Cameroon : Court frees man detained for 5 years without trial in Limbe

Court frees man detained for 5 years without trial

The Magistrate Court in Limbe, on February 5, set free 21-year-old Severin Pewah, after he spent five years in jail without trial.

Pewah was said to have been detained at the Buea Prison sometime in October 2011 when he was just 16 years old, thus a minor. According to the charges, he was arrested and detained for theft and non-possession of a National ID Card. But since then, he has never been tried.

The prosecution argued that the accused had been in and out of detention since when he was first detained in 2011. The State Counsel for Limbe told the court that Pewah had been released and that each time he was released, he was soon caught and brought back to jail still on account of stealing.

But Magistrate Tatsi, in his ruling, argued that the Court could not continue to keep him in detention after finding that he had been in jail for as long as five years and two weeks, without having been tried. He further argued that, even the witnesses in the case, have failed to appear in court on several occasions to substantiate their claims against Pewah.

“I find that the fundamental human rights of the accused have not been respected,” Tatsi said. He went further to state that Pewah’s rights, as prescribed by the Cameroon Constitution, that; “all suspects should be tried within reasonable time,” had also been violated. The court then set Pewah free.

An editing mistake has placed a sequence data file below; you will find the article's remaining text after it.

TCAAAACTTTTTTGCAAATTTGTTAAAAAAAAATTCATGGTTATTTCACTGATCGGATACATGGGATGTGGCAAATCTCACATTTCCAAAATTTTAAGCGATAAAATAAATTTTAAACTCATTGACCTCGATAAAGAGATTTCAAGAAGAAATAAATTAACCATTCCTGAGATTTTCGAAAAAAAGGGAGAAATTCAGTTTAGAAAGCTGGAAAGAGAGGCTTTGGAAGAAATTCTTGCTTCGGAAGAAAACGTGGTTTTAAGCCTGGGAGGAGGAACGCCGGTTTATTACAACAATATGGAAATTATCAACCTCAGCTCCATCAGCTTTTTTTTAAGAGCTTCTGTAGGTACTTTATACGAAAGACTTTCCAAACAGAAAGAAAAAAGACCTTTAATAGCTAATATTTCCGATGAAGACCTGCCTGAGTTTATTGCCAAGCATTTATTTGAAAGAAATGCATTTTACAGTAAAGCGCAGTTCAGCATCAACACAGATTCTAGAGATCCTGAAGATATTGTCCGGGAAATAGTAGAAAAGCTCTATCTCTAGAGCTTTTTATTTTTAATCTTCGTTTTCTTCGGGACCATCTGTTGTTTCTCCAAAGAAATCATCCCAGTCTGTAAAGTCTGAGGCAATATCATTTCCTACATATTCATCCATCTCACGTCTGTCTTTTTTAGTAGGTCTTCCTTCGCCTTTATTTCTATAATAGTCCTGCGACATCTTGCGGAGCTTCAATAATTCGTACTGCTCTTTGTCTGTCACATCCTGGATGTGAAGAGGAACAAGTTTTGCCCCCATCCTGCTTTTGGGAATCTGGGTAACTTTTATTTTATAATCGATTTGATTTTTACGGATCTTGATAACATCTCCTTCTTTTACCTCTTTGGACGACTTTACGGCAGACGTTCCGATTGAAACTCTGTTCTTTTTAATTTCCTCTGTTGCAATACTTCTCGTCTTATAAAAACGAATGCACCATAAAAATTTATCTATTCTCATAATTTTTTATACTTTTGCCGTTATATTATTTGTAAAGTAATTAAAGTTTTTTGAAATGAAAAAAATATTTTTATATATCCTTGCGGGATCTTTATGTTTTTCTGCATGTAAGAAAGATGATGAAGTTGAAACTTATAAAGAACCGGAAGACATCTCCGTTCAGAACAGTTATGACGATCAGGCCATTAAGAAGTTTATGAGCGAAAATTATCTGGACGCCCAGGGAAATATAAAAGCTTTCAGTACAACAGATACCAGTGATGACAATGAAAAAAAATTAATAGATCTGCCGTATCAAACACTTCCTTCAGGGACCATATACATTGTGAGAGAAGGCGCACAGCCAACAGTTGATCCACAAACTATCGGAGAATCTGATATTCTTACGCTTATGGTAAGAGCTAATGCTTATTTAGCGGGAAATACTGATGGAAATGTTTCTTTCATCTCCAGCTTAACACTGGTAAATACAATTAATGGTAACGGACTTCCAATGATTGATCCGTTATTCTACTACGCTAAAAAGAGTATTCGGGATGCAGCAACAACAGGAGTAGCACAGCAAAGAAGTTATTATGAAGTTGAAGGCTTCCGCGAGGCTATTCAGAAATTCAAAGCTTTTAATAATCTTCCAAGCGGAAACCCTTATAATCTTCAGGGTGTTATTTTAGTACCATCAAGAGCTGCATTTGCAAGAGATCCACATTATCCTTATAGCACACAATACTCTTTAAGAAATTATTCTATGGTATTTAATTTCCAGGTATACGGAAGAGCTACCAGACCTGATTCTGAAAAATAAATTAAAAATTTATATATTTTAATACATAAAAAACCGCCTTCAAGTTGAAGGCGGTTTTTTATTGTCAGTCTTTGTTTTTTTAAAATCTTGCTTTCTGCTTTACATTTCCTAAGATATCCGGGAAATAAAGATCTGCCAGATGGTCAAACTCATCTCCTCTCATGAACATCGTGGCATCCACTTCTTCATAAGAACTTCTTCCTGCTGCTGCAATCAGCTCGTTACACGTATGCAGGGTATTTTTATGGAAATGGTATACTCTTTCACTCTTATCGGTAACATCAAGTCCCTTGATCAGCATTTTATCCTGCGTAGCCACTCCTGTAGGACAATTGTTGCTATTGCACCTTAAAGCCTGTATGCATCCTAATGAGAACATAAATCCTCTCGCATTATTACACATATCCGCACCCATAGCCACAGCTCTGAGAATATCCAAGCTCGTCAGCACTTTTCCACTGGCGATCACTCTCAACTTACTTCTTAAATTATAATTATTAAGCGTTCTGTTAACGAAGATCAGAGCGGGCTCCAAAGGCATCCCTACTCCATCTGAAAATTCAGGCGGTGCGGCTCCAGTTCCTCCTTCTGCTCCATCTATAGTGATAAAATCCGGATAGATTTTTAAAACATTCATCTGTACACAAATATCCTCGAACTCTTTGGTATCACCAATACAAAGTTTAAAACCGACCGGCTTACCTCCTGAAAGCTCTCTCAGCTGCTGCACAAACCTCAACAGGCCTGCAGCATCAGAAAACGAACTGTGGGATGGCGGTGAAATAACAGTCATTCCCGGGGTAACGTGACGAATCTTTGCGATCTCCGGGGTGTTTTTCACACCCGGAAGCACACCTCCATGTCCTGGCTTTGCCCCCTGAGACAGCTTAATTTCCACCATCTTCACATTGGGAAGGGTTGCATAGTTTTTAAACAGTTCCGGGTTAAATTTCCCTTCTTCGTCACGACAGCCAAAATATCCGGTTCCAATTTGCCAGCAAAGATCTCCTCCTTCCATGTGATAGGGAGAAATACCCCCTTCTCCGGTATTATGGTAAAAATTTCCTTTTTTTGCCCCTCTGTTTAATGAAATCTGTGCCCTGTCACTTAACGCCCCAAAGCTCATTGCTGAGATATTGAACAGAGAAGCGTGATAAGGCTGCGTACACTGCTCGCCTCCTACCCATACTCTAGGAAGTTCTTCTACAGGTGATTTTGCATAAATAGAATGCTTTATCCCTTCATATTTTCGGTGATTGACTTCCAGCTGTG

Pewah’s freedom, nevertheless, did not come that easily. The court, at one point, was almost settled on letting Pewah stay on in jail. The prosecution had advanced the argument that Pewah’s long stay in detention had been prompted by the fact that, each time he got released, he was soon caught and brought back on account of the fact that he had stolen again. 

Magistrate Tatsi expressed the fears that his being set free and given his notoriety for stealing, he could, this time, be caught and lynched on grounds that the courts and the penitentiary service had failed to, in anyway, reform Pewah.

Magistrate Tatsi, after failing to find anyone who could take Pewah on probation and foster him, advised Pewah to “go and join the Church,” and “Make sure you try and pray and be a good boy.”

Pewah, glad to be free after years behind bars, said he would want to take up his training in motor mechanics when he is out.

Source: The Post Newspaper
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